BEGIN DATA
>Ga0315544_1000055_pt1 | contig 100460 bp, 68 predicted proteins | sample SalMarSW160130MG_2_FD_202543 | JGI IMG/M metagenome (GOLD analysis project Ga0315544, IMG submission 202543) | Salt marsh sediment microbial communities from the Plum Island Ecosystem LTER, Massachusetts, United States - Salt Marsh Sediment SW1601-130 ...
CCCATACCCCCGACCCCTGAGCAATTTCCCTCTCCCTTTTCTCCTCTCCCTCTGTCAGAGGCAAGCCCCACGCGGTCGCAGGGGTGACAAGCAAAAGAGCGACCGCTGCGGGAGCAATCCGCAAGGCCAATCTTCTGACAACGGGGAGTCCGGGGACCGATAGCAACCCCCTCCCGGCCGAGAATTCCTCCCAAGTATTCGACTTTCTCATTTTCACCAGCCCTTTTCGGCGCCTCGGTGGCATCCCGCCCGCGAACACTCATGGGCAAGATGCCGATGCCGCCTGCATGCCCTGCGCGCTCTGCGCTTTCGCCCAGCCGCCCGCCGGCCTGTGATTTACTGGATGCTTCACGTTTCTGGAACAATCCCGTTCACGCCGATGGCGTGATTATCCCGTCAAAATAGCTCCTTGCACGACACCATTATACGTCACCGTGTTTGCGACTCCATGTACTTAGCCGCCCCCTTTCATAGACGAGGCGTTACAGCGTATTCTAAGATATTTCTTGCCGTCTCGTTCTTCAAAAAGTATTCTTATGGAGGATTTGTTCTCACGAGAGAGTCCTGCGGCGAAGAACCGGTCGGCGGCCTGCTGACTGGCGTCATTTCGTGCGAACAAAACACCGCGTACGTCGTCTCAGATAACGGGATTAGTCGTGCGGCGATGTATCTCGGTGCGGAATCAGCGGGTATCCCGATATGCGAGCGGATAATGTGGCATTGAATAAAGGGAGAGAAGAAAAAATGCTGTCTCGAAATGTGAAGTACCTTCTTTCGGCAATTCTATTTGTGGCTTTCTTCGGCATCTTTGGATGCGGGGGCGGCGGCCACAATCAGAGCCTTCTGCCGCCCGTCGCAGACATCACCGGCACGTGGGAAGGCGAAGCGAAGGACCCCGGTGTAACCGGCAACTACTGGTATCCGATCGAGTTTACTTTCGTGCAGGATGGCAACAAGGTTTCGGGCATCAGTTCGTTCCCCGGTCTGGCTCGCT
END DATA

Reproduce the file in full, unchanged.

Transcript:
>Ga0315544_1000055_pt1 | contig 100460 bp, 68 predicted proteins | sample SalMarSW160130MG_2_FD_202543 | JGI IMG/M metagenome (GOLD analysis project Ga0315544, IMG submission 202543) | Salt marsh sediment microbial communities from the Plum Island Ecosystem LTER, Massachusetts, United States - Salt Marsh Sediment SW1601-130 ...
CCCATACCCCCGACCCCTGAGCAATTTCCCTCTCCCTTTTCTCCTCTCCCTCTGTCAGAGGCAAGCCCCACGCGGTCGCAGGGGTGACAAGCAAAAGAGCGACCGCTGCGGGAGCAATCCGCAAGGCCAATCTTCTGACAACGGGGAGTCCGGGGACCGATAGCAACCCCCTCCCGGCCGAGAATTCCTCCCAAGTATTCGACTTTCTCATTTTCACCAGCCCTTTTCGGCGCCTCGGTGGCATCCCGCCCGCGAACACTCATGGGCAAGATGCCGATGCCGCCTGCATGCCCTGCGCGCTCTGCGCTTTCGCCCAGCCGCCCGCCGGCCTGTGATTTACTGGATGCTTCACGTTTCTGGAACAATCCCGTTCACGCCGATGGCGTGATTATCCCGTCAAAATAGCTCCTTGCACGACACCATTATACGTCACCGTGTTTGCGACTCCATGTACTTAGCCGCCCCCTTTCATAGACGAGGCGTTACAGCGTATTCTAAGATATTTCTTGCCGTCTCGTTCTTCAAAAAGTATTCTTATGGAGGATTTGTTCTCACGAGAGAGTCCTGCGGCGAAGAACCGGTCGGCGGCCTGCTGACTGGCGTCATTTCGTGCGAACAAAACACCGCGTACGTCGTCTCAGATAACGGGATTAGTCGTGCGGCGATGTATCTCGGTGCGGAATCAGCGGGTATCCCGATATGCGAGCGGATAATGTGGCATTGAATAAAGGGAGAGAAGAAAAAATGCTGTCTCGAAATGTGAAGTACCTTCTTTCGGCAATTCTATTTGTGGCTTTCTTCGGCATCTTTGGATGCGGGGGCGGCGGCCACAATCAGAGCCTTCTGCCGCCCGTCGCAGACATCACCGGCACGTGGGAAGGCGAAGCGAAGGACCCCGGTGTAACCGGCAACTACTGGTATCCGATCGAGTTTACTTTCGTGCAGGATGGCAACAAGGTTTCGGGCATCAGTTCGTTCCCCGGTCTGGCTCGCT